I never mourn the passing of summer, autumn holds so much to give pleasure in the garden. Fruits and berries are displayed like juicy jewels along the branches of trees, shrubs and climbers, ready to tempt the birds in need of as many calories as they can find before the lean months of winter begin.
Most years bring redwings to my garden, they pass through on migration swooping down to the cherry plum in the hedge before a quick splash in the pond and away again. I live in hope of seeing waxwings one day and in readiness I’ve planted a small rowan tree, although it’s much more likely that thrushes and blackbirds will feast on its berries. Goldfinches are regular visitors to the teasels standing tall and sturdy among the swaying heads of the Panicum grasses, themselves food for other seed eaters. Even without the birds to liven things up, their dainty seeds partnered by the skeletal flowers of fennel are enchanting.
On those first dewy mornings of the season when the mist hangs along the Wye, the orb web spiders reveal themselves sitting patiently in the centre of their delicate webs, made visible by the condensing drops of moisture. The season is changing and there’s a chill fungal smell in the air, autumn has arrived and with it a whole new season to enjoy in my garden.
It’s September and there’s a particular quality to the light this time of year, softer than the harsh sun of mid summer which bleaches the colour out of photos and makes us squint. It’s kinder to the plants in our gardens which we often term now to be fading, as they cease to flower and either seed, berry or shade into the colours of autumn.
The beginning of autumn always used to be tinged with sadness for me, as if nature was losing its grip on life, but nothing could be further from the truth. Nature, the very best of re-users and recyclers and of which our gardens are a small part, is shifting into a different gear and preparing for a lower sun, less light and a much slower pace of life in the months ahead.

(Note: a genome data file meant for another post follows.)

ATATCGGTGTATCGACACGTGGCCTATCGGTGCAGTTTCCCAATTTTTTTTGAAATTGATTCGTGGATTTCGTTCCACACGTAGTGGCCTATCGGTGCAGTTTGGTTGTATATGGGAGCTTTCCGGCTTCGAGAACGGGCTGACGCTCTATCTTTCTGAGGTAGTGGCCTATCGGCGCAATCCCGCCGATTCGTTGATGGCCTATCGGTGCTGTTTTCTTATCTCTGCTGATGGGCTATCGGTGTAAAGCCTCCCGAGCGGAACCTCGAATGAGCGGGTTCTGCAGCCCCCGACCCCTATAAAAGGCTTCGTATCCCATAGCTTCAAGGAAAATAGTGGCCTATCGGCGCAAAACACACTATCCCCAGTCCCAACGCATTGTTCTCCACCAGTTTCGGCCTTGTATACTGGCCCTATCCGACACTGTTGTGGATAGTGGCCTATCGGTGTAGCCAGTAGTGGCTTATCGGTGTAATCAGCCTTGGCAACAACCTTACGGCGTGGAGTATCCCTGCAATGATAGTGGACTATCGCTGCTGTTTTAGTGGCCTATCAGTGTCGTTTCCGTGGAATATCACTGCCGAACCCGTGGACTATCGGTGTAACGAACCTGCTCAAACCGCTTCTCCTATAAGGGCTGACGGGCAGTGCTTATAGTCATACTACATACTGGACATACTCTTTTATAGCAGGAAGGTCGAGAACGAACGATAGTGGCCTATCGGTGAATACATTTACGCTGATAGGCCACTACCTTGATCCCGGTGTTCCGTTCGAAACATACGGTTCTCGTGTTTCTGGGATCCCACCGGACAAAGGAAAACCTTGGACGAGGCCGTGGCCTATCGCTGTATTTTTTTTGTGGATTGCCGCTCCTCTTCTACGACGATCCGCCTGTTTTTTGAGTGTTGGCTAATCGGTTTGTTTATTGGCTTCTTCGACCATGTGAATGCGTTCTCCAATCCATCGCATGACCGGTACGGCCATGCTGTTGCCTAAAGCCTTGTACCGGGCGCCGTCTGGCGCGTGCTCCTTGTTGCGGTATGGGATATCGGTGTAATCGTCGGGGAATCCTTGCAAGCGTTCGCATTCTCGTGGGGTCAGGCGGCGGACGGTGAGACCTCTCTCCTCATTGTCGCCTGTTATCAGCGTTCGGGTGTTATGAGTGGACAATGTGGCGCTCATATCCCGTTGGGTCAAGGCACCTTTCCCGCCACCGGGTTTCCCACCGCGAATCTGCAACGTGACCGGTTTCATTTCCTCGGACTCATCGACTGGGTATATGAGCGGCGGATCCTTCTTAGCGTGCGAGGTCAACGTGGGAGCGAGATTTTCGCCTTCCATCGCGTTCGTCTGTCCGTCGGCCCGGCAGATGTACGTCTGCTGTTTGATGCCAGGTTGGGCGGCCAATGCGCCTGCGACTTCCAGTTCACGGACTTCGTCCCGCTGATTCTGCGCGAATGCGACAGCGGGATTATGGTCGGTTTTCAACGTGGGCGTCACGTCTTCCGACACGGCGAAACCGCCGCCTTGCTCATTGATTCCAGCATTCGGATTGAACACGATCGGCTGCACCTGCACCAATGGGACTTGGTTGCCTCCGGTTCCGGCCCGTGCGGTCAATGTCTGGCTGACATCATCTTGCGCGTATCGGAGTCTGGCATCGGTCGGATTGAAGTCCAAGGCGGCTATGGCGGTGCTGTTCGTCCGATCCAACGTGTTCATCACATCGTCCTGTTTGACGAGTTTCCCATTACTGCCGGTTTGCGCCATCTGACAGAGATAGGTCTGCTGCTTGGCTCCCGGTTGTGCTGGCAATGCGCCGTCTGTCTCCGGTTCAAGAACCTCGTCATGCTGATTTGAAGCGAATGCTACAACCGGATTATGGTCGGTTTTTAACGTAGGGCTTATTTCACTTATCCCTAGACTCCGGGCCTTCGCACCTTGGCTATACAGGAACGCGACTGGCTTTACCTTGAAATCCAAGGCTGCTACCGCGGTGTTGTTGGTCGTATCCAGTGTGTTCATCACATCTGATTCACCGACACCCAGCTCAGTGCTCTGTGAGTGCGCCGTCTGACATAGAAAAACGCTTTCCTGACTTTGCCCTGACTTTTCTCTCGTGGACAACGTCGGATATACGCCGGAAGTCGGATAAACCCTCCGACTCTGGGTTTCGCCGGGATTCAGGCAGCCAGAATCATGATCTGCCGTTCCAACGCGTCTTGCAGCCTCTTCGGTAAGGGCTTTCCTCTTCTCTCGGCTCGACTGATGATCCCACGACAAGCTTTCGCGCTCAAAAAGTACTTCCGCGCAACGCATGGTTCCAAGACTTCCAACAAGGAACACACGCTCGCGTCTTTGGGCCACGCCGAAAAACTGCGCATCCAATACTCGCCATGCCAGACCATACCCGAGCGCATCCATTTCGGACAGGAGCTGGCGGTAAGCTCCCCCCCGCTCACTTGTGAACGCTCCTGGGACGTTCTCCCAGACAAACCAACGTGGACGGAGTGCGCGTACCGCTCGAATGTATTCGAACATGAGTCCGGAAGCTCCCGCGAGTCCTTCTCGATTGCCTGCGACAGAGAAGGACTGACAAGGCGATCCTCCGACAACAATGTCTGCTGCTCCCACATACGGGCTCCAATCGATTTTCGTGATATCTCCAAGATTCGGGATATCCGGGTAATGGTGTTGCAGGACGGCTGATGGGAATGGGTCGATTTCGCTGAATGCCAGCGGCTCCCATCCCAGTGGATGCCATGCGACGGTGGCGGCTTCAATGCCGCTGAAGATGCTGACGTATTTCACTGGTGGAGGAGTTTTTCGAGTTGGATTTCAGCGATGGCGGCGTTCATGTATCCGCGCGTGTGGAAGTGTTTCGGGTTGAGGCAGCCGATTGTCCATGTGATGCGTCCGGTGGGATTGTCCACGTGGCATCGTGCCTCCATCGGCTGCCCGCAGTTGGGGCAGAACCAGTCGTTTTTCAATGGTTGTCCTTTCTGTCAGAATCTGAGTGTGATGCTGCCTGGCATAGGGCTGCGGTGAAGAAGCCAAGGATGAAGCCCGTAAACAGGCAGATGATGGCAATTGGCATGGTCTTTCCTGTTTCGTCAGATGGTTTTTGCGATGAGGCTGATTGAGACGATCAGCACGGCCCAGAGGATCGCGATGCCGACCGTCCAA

But first there is a lot of feeding to be done, all of a sudden my garden is again full of birds, conspicuous by their absence over the summer and with no need of a calendar to know that the year is turning, they are on the move. A delight to watch as I ate my muesli this morning, a flock of lovely little warblers with dozens of blue, great, long tailed and coal tits enjoyed their breakfasts in the apple and birch trees just outside the front door. A very lucky coincidence that we decided to eat at the same time.
By August most traditionally planted gardens are sadly running out of steam, autumn colour is still a while away and as summer draws to a close rather than ending in a blaze of glory too many of our gardens are fizzling out like damp squibs.
Choosing plants which flower later in the summer isn’t difficult if we know where to find inspiration, and westward to the prairies of North America is a good place to start.
Asters partnered by Heleniums, Liatris, Echinacea and Rudbeckia, their natural grassland habitat partners, can create some really colourful combinations and if it’s more of a fiery finish we’re after then the red hot poker flowers of Kniphofia and Crocosmia originating from hot and sunny South Africa really turn up the heat.
Looking south and east, Japanese anemones are favourites at this time of year, long lived plants increasing over the years into large sturdy clumps but with the most elegant flowers in subtle shades of pink or white. In semi shade they look wonderful with Hydrangeas, many of which share the Anemone’s Asian origins. I like it best with Hydrangea quercifolia which originates from America and is for me the most refined of the hydrangeas.
One shrub which very few gardeners would consider refined is Buddleja, so easy to grow and a plant I would never want to be without. We all know that by dead heading roses we can encourage them to keep flowering and the same can be done with Buddleja. If the spent brown heads are removed, it will keep its flowers coming right into the autumn providing us with lovely colour and so many insects with food, it’s perfect for late flying butterflies.
Ornamental grasses may not have the same flower power but they add so much interest in other ways, their swaying stems catch the slightest breeze adding movement and structure, although subtle in colour, there are some like Miscanthus that have large flower heads and en masse impress from a distance, while others like Panicum and Descahmpsia are graced by the most delicate of flowers made up of pearl like beads which invite closer inspection.
Versatile and so easy to grow grasses are indispensable and partnered by plants with which they are naturally at home they help keep the late summer garden looking lovely.